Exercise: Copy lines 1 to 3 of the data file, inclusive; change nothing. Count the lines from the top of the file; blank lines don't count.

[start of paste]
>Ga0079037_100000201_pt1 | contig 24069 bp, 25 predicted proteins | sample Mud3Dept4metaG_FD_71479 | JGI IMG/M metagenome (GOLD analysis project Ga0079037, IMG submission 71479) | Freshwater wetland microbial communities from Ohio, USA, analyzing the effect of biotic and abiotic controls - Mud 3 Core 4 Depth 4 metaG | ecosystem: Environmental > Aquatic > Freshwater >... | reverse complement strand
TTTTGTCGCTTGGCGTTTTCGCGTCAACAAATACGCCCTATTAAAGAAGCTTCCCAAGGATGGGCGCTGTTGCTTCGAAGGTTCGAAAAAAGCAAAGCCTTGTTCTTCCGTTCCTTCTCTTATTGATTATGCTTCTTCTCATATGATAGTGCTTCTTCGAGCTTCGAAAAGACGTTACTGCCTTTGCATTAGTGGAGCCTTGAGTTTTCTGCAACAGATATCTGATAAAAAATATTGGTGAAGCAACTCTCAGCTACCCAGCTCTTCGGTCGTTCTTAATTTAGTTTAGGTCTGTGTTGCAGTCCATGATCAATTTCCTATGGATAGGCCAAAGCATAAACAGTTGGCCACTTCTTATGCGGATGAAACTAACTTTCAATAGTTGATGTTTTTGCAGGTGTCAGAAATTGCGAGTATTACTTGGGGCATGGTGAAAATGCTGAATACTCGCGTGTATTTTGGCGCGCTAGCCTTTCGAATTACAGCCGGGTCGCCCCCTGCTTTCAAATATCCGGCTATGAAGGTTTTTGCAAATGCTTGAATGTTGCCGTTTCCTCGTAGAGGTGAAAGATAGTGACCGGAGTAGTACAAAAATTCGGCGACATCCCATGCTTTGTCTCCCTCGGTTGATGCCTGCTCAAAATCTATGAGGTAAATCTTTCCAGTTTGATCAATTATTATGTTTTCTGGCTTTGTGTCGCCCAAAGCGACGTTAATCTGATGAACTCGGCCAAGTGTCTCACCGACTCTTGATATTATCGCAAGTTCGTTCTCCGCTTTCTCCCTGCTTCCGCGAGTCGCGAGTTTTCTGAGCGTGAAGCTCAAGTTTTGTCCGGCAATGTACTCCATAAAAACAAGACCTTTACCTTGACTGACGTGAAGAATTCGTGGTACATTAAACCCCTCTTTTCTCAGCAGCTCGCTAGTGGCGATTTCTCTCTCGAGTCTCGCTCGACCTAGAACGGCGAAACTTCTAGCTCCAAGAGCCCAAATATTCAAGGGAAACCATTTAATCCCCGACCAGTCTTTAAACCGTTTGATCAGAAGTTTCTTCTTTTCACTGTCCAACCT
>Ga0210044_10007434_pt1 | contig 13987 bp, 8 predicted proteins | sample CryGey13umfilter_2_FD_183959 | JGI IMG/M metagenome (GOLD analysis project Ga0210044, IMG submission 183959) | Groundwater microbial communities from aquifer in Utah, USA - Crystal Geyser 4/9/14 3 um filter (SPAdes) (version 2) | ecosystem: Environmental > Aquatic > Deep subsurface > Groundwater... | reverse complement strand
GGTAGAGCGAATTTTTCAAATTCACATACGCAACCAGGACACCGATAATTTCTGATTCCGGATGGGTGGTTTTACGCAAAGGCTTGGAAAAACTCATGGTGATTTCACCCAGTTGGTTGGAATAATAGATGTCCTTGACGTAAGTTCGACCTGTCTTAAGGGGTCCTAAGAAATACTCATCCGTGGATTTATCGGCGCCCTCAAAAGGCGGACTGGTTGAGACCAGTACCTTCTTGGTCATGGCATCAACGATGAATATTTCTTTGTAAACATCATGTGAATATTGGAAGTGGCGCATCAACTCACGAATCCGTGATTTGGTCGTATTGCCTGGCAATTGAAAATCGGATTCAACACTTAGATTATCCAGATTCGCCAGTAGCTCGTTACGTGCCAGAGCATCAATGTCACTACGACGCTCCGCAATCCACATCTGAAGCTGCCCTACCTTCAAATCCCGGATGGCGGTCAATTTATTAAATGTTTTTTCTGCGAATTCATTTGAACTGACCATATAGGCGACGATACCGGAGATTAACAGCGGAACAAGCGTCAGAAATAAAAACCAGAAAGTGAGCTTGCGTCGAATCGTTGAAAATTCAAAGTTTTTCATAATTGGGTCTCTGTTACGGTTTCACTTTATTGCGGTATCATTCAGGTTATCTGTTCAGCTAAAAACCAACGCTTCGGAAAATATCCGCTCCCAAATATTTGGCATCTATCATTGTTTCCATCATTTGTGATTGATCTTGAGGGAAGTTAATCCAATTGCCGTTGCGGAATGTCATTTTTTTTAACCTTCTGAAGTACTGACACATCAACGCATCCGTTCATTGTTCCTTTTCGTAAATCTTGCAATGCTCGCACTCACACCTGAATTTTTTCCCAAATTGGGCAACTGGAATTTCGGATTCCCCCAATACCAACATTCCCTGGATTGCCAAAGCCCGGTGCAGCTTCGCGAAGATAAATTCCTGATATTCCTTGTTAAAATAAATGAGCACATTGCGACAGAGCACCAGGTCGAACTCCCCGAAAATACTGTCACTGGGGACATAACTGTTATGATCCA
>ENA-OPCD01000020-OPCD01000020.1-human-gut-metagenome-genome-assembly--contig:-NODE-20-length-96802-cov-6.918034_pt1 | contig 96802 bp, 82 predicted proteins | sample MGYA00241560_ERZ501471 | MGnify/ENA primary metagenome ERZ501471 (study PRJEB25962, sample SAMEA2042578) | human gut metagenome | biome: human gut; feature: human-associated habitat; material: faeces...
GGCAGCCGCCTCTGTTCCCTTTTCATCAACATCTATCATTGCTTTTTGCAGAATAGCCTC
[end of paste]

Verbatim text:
>Ga0079037_100000201_pt1 | contig 24069 bp, 25 predicted proteins | sample Mud3Dept4metaG_FD_71479 | JGI IMG/M metagenome (GOLD analysis project Ga0079037, IMG submission 71479) | Freshwater wetland microbial communities from Ohio, USA, analyzing the effect of biotic and abiotic controls - Mud 3 Core 4 Depth 4 metaG | ecosystem: Environmental > Aquatic > Freshwater >... | reverse complement strand
TTTTGTCGCTTGGCGTTTTCGCGTCAACAAATACGCCCTATTAAAGAAGCTTCCCAAGGATGGGCGCTGTTGCTTCGAAGGTTCGAAAAAAGCAAAGCCTTGTTCTTCCGTTCCTTCTCTTATTGATTATGCTTCTTCTCATATGATAGTGCTTCTTCGAGCTTCGAAAAGACGTTACTGCCTTTGCATTAGTGGAGCCTTGAGTTTTCTGCAACAGATATCTGATAAAAAATATTGGTGAAGCAACTCTCAGCTACCCAGCTCTTCGGTCGTTCTTAATTTAGTTTAGGTCTGTGTTGCAGTCCATGATCAATTTCCTATGGATAGGCCAAAGCATAAACAGTTGGCCACTTCTTATGCGGATGAAACTAACTTTCAATAGTTGATGTTTTTGCAGGTGTCAGAAATTGCGAGTATTACTTGGGGCATGGTGAAAATGCTGAATACTCGCGTGTATTTTGGCGCGCTAGCCTTTCGAATTACAGCCGGGTCGCCCCCTGCTTTCAAATATCCGGCTATGAAGGTTTTTGCAAATGCTTGAATGTTGCCGTTTCCTCGTAGAGGTGAAAGATAGTGACCGGAGTAGTACAAAAATTCGGCGACATCCCATGCTTTGTCTCCCTCGGTTGATGCCTGCTCAAAATCTATGAGGTAAATCTTTCCAGTTTGATCAATTATTATGTTTTCTGGCTTTGTGTCGCCCAAAGCGACGTTAATCTGATGAACTCGGCCAAGTGTCTCACCGACTCTTGATATTATCGCAAGTTCGTTCTCCGCTTTCTCCCTGCTTCCGCGAGTCGCGAGTTTTCTGAGCGTGAAGCTCAAGTTTTGTCCGGCAATGTACTCCATAAAAACAAGACCTTTACCTTGACTGACGTGAAGAATTCGTGGTACATTAAACCCCTCTTTTCTCAGCAGCTCGCTAGTGGCGATTTCTCTCTCGAGTCTCGCTCGACCTAGAACGGCGAAACTTCTAGCTCCAAGAGCCCAAATATTCAAGGGAAACCATTTAATCCCCGACCAGTCTTTAAACCGTTTGATCAGAAGTTTCTTCTTTTCACTGTCCAACCT
>Ga0210044_10007434_pt1 | contig 13987 bp, 8 predicted proteins | sample CryGey13umfilter_2_FD_183959 | JGI IMG/M metagenome (GOLD analysis project Ga0210044, IMG submission 183959) | Groundwater microbial communities from aquifer in Utah, USA - Crystal Geyser 4/9/14 3 um filter (SPAdes) (version 2) | ecosystem: Environmental > Aquatic > Deep subsurface > Groundwater... | reverse complement strand